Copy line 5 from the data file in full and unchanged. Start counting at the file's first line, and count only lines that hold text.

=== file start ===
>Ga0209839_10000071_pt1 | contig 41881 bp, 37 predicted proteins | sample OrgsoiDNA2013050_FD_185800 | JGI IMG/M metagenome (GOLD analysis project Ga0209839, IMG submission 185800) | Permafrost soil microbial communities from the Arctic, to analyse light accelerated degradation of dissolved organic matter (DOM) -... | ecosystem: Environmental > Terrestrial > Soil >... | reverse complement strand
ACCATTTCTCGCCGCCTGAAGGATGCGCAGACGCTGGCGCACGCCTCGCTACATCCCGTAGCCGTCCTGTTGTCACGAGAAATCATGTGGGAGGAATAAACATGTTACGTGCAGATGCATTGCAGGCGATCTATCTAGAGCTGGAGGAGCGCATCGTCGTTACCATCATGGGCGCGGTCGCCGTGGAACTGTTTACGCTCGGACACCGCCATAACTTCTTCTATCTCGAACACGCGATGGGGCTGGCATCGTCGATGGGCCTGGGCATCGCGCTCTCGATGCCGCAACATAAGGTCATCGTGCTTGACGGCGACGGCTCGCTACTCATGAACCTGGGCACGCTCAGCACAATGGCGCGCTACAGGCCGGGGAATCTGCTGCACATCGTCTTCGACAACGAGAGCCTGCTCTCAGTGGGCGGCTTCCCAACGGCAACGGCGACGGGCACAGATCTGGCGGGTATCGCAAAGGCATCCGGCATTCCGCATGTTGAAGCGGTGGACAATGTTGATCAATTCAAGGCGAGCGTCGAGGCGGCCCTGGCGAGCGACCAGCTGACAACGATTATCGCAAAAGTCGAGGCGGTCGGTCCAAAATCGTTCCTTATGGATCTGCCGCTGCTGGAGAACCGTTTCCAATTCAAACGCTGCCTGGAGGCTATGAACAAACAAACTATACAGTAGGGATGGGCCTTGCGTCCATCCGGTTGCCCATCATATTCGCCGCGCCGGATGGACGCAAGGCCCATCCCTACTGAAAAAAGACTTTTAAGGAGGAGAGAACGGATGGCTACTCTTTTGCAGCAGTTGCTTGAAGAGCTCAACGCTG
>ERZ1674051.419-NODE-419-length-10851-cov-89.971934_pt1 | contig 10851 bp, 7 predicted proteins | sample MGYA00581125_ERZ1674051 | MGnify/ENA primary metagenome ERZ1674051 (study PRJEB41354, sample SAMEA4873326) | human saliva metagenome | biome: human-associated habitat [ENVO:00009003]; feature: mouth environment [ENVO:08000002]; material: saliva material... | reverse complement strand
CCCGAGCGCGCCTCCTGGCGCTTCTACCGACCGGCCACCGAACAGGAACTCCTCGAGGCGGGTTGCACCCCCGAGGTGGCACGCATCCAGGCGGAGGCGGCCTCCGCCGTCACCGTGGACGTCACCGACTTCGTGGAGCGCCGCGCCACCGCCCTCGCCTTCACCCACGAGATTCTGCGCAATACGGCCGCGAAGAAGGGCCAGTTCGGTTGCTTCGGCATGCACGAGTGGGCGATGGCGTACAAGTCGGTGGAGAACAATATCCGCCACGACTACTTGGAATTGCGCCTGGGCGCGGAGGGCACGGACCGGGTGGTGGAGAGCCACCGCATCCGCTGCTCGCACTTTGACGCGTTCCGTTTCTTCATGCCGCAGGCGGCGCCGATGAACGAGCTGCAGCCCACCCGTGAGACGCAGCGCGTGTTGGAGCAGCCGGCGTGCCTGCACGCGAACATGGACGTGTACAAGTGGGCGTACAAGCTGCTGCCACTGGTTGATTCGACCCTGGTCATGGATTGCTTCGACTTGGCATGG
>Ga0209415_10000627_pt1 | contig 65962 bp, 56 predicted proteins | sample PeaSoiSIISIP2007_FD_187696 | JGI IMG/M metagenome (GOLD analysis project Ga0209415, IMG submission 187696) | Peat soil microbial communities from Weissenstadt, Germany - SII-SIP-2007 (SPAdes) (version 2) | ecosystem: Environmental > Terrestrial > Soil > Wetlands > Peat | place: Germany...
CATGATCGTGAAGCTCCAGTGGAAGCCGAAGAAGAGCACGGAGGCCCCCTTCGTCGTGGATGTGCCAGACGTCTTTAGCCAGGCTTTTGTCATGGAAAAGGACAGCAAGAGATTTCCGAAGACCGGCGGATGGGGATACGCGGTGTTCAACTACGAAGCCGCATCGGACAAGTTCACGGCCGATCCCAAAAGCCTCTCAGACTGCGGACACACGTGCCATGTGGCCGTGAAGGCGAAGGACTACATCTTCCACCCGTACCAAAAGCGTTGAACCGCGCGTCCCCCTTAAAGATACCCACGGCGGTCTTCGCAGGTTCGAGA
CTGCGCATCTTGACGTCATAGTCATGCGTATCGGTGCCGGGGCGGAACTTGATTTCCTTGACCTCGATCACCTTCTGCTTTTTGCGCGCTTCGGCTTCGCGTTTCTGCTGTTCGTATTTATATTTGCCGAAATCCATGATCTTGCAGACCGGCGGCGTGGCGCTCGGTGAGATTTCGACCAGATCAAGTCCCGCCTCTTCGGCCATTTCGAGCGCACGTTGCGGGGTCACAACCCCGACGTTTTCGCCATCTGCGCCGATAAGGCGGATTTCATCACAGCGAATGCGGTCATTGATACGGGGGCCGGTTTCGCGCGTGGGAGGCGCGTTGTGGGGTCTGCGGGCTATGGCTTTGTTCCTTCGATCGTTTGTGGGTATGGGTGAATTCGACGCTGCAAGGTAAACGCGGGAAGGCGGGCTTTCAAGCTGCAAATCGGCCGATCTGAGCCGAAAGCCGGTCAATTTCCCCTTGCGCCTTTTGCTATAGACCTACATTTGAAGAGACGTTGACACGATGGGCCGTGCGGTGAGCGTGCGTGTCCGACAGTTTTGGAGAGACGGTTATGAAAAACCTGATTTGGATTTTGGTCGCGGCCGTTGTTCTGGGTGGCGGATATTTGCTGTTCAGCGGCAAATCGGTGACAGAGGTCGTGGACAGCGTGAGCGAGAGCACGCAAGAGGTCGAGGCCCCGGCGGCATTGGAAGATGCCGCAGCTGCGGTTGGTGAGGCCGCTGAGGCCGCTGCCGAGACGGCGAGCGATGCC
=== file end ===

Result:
>Ga0209415_10000627_pt1 | contig 65962 bp, 56 predicted proteins | sample PeaSoiSIISIP2007_FD_187696 | JGI IMG/M metagenome (GOLD analysis project Ga0209415, IMG submission 187696) | Peat soil microbial communities from Weissenstadt, Germany - SII-SIP-2007 (SPAdes) (version 2) | ecosystem: Environmental > Terrestrial > Soil > Wetlands > Peat | place: Germany...